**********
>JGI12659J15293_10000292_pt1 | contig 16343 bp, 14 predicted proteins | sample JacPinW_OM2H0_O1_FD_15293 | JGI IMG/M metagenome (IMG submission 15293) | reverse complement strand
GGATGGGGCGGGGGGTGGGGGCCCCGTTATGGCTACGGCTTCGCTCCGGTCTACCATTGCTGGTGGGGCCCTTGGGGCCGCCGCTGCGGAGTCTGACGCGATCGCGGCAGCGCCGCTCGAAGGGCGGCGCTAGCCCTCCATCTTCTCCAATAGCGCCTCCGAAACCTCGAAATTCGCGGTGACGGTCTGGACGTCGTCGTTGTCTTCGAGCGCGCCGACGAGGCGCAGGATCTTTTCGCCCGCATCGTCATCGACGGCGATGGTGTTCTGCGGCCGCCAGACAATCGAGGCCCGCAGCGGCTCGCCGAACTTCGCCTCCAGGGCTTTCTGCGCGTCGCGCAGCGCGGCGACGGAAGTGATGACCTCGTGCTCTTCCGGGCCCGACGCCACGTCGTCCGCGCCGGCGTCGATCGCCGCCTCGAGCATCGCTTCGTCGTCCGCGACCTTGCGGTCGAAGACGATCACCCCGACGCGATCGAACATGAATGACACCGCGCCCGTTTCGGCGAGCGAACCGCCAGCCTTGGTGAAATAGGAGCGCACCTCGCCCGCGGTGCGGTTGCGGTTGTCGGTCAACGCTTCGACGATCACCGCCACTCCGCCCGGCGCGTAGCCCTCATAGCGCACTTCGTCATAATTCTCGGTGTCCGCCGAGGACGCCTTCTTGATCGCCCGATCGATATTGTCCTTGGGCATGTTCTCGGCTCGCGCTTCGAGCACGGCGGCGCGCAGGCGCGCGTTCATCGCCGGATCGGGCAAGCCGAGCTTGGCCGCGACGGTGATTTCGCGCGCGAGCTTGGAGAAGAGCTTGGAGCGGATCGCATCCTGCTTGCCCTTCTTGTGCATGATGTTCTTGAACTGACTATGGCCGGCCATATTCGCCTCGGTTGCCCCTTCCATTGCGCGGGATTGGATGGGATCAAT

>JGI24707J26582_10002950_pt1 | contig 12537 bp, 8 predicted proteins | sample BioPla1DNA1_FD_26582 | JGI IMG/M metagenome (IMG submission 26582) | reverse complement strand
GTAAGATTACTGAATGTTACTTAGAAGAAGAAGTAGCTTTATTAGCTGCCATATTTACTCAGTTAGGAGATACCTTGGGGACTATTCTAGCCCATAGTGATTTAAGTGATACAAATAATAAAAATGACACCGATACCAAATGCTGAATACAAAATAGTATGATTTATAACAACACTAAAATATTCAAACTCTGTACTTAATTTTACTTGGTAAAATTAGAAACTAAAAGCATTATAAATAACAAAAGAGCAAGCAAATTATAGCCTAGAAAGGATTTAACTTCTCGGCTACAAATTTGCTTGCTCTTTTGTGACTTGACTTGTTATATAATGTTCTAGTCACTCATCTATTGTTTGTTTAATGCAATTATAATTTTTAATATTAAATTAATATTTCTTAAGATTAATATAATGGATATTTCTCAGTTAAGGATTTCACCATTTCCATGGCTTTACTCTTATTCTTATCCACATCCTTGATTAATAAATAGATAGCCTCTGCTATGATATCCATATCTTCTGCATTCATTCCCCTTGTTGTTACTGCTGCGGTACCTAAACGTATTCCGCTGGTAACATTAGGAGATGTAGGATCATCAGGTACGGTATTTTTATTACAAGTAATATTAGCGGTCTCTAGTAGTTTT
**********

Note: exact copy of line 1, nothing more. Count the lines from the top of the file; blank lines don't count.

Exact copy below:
>JGI12659J15293_10000292_pt1 | contig 16343 bp, 14 predicted proteins | sample JacPinW_OM2H0_O1_FD_15293 | JGI IMG/M metagenome (IMG submission 15293) | reverse complement strand